Delaware roosters bask in a sunny fall day

Bastien and I were helping our friend in Atlanta, Farmer Joe, with his CSA (community supported agriculture) drop-off last week, when a little girl approched our stand.

“Have you got any strawberries?” she inquired.
“No, they aren’t in season,” I told her.
“They’re in season at Kroger,” she informed me, as she walked away.
Speechless, I could not help but laugh, and hope that someone will teach children about seasons.
*Kroger is a supermarket

We are visiting my family in the United States and discovering the local and organic varieties of food.  We have tumbled upon gigantic elephant garlic, pak choy, pink and green collard greens, sweet potatoes, peanuts, green peppers, purple peppers, hot peppers, Jerusalem artichokes, spotted lettuce, baby turnips, peppery arugula, tiny red beets, goat cheeses, the most beautiful and friendly white chickens, and even these crazy little flowers called electric buttons that rightly deserve their name when popped in the mouth.

The first crop to stand out though, was the okra.


Joe’s Okra Salad

Okra won’t let just anyone pick it, and makes this point with sharp little hairs that prick poking fingers. It grows in high rows that tower over my head.  To harvest, we wore gloves, and I tipped my head down to avoid prickly hairs falling into my eyes. At lunch, Joe would slice up a few okra pods and eat them in a raw salad. Delicious!

To make this salad, just add some olive oil, lemon juice or vinegar, and pepper and toss.

If you are not a fan of okra’s slimy seeds, try them pickled.


Iola’s Pickled Okra

Iola, an elderly friend who grew up in the South gave us a jar of her fabulous pickled okra.  They are an exciting alternative to a pickle or cornichon and would please even those who don’t like okra’s slimy seeds.

To make pickles, you need:

Empty jars and lids, sterilized in boiling water
Mixture of half water half vinegar and a spoonful of salt
Garlic cloves
Stuff the rinsed okra and a clove of garlic into the jars as tightly as possible.
Bring the vinegar, water, salt mixture to a boil and pour into jars.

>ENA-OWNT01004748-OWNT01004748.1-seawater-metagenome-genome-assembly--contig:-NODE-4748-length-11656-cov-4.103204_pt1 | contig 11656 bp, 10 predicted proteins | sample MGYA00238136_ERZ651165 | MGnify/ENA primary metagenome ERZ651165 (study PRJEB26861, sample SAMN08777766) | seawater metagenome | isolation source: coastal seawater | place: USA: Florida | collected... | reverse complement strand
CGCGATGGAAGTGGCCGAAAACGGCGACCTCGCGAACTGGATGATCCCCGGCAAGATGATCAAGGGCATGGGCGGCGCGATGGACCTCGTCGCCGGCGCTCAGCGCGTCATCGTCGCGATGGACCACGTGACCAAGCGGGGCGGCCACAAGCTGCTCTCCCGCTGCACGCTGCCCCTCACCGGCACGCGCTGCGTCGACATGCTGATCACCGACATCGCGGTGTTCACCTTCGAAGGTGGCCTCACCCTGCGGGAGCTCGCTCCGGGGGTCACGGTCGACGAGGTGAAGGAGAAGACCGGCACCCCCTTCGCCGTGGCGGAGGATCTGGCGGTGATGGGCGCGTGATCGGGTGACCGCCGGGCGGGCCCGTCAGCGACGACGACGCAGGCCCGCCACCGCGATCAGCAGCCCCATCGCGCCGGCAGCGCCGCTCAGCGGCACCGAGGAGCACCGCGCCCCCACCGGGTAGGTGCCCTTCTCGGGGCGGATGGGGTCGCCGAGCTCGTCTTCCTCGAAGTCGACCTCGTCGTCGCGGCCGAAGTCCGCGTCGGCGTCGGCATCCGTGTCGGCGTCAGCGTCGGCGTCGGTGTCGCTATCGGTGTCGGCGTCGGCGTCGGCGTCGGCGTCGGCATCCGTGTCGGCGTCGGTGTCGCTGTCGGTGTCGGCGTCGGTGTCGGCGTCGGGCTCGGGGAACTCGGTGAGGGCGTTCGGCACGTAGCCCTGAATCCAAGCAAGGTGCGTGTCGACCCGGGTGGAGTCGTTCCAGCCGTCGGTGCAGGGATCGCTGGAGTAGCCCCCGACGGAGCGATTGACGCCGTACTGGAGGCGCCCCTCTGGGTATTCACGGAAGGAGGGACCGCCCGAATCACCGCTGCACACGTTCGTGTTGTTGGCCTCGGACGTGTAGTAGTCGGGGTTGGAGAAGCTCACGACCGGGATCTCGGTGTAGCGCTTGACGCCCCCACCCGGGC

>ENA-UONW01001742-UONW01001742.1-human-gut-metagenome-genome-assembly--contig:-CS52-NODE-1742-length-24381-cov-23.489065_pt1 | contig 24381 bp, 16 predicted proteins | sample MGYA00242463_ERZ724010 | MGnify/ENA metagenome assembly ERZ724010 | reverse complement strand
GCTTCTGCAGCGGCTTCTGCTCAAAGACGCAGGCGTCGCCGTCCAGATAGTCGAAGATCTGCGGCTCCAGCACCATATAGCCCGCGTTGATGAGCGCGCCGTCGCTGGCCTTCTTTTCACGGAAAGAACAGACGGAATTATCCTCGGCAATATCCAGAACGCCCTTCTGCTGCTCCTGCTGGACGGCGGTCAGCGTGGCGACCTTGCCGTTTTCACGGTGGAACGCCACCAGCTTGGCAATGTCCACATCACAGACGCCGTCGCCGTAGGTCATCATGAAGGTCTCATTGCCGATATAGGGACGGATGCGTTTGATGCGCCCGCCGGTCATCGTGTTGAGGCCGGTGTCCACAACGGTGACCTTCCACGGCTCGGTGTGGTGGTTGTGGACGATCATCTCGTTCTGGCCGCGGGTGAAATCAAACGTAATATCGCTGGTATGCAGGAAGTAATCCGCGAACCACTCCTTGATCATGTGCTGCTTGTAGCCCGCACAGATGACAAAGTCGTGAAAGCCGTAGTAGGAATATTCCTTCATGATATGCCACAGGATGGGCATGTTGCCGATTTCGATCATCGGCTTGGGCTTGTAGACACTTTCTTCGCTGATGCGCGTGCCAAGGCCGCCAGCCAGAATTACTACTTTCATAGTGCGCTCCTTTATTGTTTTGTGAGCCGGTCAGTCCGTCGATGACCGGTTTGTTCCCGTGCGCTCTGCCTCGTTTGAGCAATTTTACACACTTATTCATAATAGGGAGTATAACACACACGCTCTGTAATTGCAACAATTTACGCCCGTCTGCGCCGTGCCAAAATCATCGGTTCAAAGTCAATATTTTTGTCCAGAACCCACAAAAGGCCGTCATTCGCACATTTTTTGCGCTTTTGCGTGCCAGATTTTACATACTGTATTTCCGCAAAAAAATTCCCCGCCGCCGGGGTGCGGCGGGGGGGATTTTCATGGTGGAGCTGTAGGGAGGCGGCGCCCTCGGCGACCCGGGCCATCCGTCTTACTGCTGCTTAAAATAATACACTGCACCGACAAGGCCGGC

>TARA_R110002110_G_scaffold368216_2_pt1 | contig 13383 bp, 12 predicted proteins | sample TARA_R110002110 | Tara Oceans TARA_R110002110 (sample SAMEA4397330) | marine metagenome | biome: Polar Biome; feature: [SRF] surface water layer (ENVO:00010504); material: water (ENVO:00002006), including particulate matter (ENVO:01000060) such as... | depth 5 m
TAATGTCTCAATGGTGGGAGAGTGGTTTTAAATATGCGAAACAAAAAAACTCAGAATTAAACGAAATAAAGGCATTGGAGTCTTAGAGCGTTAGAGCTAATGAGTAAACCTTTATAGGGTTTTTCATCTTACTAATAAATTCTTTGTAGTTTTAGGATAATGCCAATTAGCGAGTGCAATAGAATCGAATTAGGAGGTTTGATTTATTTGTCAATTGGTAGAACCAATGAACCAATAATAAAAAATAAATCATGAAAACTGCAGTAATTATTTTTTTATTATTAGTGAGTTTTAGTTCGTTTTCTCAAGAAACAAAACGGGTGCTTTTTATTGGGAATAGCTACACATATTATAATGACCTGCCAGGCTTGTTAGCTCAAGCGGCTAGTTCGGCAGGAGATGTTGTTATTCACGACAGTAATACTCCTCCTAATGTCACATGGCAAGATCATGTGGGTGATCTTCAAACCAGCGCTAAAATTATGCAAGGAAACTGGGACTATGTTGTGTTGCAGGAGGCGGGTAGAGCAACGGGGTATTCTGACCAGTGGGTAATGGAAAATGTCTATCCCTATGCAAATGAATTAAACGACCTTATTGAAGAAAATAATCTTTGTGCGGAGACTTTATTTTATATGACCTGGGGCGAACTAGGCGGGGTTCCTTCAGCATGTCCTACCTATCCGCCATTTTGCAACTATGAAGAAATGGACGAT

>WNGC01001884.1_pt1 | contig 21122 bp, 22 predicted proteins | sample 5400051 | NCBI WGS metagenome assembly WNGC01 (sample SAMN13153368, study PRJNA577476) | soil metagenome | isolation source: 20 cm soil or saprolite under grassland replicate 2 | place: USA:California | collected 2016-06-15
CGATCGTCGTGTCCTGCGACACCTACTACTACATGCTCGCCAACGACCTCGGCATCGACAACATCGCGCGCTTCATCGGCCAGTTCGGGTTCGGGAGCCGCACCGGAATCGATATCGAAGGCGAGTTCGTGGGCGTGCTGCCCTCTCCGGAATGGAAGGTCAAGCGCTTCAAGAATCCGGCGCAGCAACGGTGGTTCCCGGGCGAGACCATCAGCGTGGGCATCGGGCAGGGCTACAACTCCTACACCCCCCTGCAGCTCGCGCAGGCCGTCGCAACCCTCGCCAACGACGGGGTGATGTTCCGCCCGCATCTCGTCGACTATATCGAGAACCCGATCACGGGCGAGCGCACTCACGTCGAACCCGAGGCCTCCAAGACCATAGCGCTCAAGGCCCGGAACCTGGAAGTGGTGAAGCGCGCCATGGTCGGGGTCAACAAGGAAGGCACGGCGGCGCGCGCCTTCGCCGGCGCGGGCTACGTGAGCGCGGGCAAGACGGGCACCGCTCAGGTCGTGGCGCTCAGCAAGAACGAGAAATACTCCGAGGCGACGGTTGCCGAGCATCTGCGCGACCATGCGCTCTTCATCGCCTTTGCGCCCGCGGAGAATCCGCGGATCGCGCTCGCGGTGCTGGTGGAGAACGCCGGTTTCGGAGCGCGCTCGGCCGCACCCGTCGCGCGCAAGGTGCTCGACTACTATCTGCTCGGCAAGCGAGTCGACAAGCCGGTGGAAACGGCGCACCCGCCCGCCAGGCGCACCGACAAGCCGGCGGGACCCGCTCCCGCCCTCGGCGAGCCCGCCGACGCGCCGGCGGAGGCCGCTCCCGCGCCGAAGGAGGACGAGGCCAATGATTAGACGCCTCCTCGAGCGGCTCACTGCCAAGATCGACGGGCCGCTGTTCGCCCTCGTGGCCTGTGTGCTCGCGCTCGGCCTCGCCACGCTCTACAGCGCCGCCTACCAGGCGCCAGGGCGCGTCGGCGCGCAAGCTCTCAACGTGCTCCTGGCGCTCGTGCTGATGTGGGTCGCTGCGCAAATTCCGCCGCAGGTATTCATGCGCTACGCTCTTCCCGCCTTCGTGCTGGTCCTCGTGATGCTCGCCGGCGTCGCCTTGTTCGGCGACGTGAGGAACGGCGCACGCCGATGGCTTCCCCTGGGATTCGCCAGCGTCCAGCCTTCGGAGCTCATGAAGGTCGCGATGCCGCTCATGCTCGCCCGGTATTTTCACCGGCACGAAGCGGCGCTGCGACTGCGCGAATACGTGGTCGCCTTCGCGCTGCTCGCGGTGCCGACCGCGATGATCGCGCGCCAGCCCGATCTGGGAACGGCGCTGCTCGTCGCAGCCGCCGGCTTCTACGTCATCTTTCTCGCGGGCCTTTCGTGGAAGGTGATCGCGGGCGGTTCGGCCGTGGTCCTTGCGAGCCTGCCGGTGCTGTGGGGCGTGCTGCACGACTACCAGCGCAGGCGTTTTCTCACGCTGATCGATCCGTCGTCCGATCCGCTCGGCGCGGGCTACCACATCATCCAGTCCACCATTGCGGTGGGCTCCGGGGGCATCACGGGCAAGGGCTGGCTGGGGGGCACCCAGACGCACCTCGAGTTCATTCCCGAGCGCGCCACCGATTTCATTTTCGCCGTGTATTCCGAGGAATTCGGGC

Tightly close the jars and place the jars in a saucepan of boiling water, making sure they are completely submerged. Bring to a boil and allow to boil for about 5 minutes.
Remove and allow to cool.

A few weeks have passed since the last of the okra plants were torn out of the ground to make way for next spring’s strawberry plants.

Collard greens are another local flavor.  A thick leaf that is usually cooked, we learned of another way to eat them which turns out to be quite refreshing.

collard-massageNatalie’s Massaged Collard Greens

Natalie, and intern on a farm where we spent a few days, had just learned this recipe from a raw food specialist.

To make:

Chop the leaves very thinly. Squeeze the juice of a lemon on them. Add a spoonful or two of olive or grapeseed oil. Wash your hands really well, then use them to massage the leaves with the lemon juice, making sure to crush them well. Wait a few minutes before serving.

steamed-stemsSteamed Collard Stems

I quite enjoy collard green stems as well. Just steam and serve with a pinch of fleur de sel, or salt.

A special area of southern American cuisine goes to hot peppers. They are used to make hot sauce, pickled peppers, pizza toppings, salsa, chili, and many other things.  Beware of harvesting and handling them, as we discovered!

pickled-peppersMary and Christie’s Hot Pickled Peppers

Hot peppers can burn your skin just as fire. We used gloves to pick and slice these peppers.  After slicing a few pounds, our throats began to burn and itch, so we opened the windows.  Upon removing my gloves, I happened to rub my cheek, which promptly turned bright red and tingled for the rest of the day.  Needless to say, I kept my hands away from my eyes for about 3 days after this!

A taste test revealed these babies to be sweet… then dangerously hot! We couldn’t help but eat more and more, until all of our throats were burning. Yummy little devils!

We made these in the same way we made the okra above. We are also experimenting with lacto-fermentation and so far this technique results in a delicious treat as well with a sweet and spicy brine.

Our American southern foods extravaganza continues for another month before returning to France. Next, I plan to explore the sweeter side of American cooking…



  1. What a wonderful post, so full of interesting things to read…thank you for sharing. 🙂

  2. Loved your post…I am always in France during okra season in North Carolina and oh, how I miss it. Have you tried to grow it in France?

    • I haven’t yet tried to grow it in France, but will probably give it a try next year! I went hiking in North Carolina a few weeks ago. Beautiful weather!

  3. I am enjoying your blog. I don’t see an RSS feed or whatever it is on WordPress that lets me know that you have posted something new…..

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